A farmer’s pasture, a 5,500-foot runway, and a professor’s encouragement to dream big.

The Virginia Tech Montgomery Executive Airport - which originated, according to local history, in a farmer’s pasture nearly 110 years ago - is now able to accomodate most corporate jets with its 2020 runway expansion. But what if that included commercial air travel?

Heinrich Schnoedt, associate professor in Architecture within the College of Architecture and Urban StudiesSchool of Architecture + Design, challenged students to design a facility for a future of commercial passenger travel at the Virginia Tech Montgomery Executive Airport. 

The airport is located adjacent to Virginia Tech on Research Center Drive, steps away from the Virginia Tech Corporate Research Center and minutes from the Blacksburg campus. It facilitates a number of business activities, including aerial inspections, photography, surveying, agricultural spraying, emergency medical aviation, and flight training. It also serves as a gateway for business and political leaders, law enforcement, public charters, Virginia Tech Athletics, recreational flying, and rescue flights.

Virginia Tech Air Transportation Services also operates flights out of its hangar at the airport.

“Professor Schnoedt and I felt it would be fun for the students to do a project so close to their classroom that they could visualize their concepts in a real-life format,” said Keith Holt, airport director. “When it comes to introducing commercial air travel, the airport offers some unique design opportunities such as planning for vehicles, aircraft, security areas, ticketing, and baggage processing.”

The Virginia Tech Montgomery Airport has been operational for nearly a century. The last approximately 20 years of which, were under its current name and governed by the airport authority. From left to right: Photo provided by Virginia Tech Special Collections. Photo by Sarah Myers for Virginia Tech.

The 10-week project was no simple task. It included developing a branding strategy for a regional airline and crafting plans for a remotely operated air traffic control tower and a new terminal building inclusive of commercial travel specifications.

“In an airport there are a lot of requirements for different spaces set forth by the Federal Aviation Administration as well as the Transportation Security Administration. This project taught me how to account for lots of different programmatic elements and how to allow enough space for each while still creating a cohesive and interesting building,” said Connor Brown, a rising fifth-year architecture student in the five-year professional degree program.

The class toured the Virginia Tech Montgomery Executive Airport with Schnoedt and Holt to gain project inspiration based on the facility’s programmatic needs and site characteristics, which include the Blue Ridge Mountains, Lane Stadium, and Virginia Tech’s Blacksburg campus.

“When traveling, people are often required to spend a lot of time in a confined space prior to leaving for their destination. As the students were developing their designs, I asked them to think about what happens during the waiting time in travel. What makes a spatial encounter - especially at a small airport - memorable?” said Schnoedt.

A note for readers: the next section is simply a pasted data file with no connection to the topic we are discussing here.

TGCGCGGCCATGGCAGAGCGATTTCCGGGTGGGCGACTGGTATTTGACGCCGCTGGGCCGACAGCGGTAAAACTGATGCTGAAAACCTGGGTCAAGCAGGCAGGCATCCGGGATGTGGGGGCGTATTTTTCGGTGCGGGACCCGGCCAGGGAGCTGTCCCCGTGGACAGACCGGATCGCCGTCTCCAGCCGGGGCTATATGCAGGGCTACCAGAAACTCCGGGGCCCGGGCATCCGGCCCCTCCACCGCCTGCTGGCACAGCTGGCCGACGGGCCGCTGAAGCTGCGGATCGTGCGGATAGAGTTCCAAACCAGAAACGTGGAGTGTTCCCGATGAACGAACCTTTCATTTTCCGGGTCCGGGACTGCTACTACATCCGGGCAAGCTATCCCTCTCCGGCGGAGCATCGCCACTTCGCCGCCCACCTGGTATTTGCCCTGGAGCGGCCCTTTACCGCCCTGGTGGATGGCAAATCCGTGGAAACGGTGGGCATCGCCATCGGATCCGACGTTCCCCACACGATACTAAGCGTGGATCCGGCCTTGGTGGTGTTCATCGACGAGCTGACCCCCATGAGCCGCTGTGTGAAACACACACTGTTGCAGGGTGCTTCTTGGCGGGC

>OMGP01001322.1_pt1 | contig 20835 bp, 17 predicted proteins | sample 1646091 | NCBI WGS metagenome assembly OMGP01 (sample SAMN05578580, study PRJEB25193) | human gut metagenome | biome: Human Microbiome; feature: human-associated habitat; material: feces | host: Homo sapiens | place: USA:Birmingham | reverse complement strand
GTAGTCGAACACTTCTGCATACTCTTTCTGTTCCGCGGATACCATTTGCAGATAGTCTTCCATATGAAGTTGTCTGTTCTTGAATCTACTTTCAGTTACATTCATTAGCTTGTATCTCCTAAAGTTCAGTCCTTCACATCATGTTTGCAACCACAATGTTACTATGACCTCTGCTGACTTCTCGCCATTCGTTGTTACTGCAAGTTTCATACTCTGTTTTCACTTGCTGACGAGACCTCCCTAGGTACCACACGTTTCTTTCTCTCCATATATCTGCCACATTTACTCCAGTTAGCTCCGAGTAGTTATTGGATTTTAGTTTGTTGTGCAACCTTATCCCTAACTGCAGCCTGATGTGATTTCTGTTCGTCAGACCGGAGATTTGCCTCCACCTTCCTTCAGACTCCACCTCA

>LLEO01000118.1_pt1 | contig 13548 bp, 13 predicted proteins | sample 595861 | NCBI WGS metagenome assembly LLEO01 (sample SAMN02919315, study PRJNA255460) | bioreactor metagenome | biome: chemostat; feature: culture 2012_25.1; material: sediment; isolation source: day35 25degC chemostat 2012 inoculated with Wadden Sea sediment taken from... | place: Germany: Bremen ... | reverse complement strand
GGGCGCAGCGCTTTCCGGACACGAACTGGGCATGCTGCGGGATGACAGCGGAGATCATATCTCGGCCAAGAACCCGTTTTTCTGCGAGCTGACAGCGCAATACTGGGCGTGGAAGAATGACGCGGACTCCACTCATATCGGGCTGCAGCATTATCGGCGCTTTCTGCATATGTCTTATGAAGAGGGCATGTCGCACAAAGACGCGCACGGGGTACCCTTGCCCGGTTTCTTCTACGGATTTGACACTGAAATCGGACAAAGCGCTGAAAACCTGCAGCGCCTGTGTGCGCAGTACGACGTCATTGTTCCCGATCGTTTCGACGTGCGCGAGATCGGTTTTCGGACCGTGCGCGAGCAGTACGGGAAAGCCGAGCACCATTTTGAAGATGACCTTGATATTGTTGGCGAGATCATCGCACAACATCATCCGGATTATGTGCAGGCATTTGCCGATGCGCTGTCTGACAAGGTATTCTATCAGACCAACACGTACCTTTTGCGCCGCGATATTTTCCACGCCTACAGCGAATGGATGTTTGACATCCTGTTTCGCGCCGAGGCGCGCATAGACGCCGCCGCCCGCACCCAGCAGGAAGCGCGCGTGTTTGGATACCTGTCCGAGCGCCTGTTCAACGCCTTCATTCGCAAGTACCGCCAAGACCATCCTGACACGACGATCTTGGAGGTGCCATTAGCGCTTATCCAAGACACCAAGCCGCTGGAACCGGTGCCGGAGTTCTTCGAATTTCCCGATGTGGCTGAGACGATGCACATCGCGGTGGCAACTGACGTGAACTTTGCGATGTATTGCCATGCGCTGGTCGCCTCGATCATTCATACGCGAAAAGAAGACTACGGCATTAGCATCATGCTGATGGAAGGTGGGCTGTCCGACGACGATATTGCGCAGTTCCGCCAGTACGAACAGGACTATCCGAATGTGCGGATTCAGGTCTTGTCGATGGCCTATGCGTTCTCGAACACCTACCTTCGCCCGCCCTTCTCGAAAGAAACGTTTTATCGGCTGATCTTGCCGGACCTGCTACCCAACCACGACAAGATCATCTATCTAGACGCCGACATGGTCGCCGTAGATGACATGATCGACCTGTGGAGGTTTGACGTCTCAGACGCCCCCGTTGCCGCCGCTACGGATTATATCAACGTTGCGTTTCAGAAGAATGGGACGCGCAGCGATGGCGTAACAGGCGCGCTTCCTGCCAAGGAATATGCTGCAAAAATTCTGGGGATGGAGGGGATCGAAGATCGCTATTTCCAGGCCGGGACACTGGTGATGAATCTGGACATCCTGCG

The final projects were imaginative and innovative.

“When the class came back to the airport at the end of the semester to give their presentations, many of the students had incorporated things they learned on their tour or incorporated items in the design that paid homage to the airport’s past and history,” said Holt. “It was fun to see what these creative minds were able to come up with.”

Blurring the lines between art and practicality, the students' work reflected Schnoedt’s encouragement to design big within the realms of possibility.

“I wanted to create a space that departs from the norm. Airports are meant to be exciting and unique. They are in many cases a traveler's first impression of a place, so I believed that the design of the Virginia Tech Montgomery Executive Airport had the responsibility of welcoming people into the university community and being a memorable part of their stay,” said Alexander Kuhn, first-year graduate student in the M. Arch. 2 program.

While there are no plans for commercial airline service nor terminal expansion by the Virginia Tech Montgomery Regional Airport Authority - the airport’s governing body, which includes members from Virginia Tech, Montgomery County, Blacksburg, and Christiansburg - the student concepts are fitting for any airport across the country, noted Holt.

Designs for a future Virginia Tech Montgomery Executive Airport commercial air travel facility proposed by fifth-year architecture student Connor Brown. Photo provided by Connor Brown.

“I really enjoyed how real it felt for a studio project. We got to visit the airport and talk with the airport director about the needs of the airport and the final presentation at the airport felt as if we were presenting our work to a real client,” said Brown. “This was different from other studio projects where we may never visit the site nor meet the people who will occupy the building or when the concept of the building is so lofty that it would not be feasible as a real building. The realness of this project was very exciting to me.”

The students' works are currently exhibited in the Virginia Tech Montgomery Executive Airport and are available for visitor viewing Monday through Friday from 8 a.m. to 7 p.m.

“In an academic setting, students should be encouraged to dream. It’s always healthy for people to dream. Sometimes, a dream project might become a reality or promote a new reality,” said Schnoedt.

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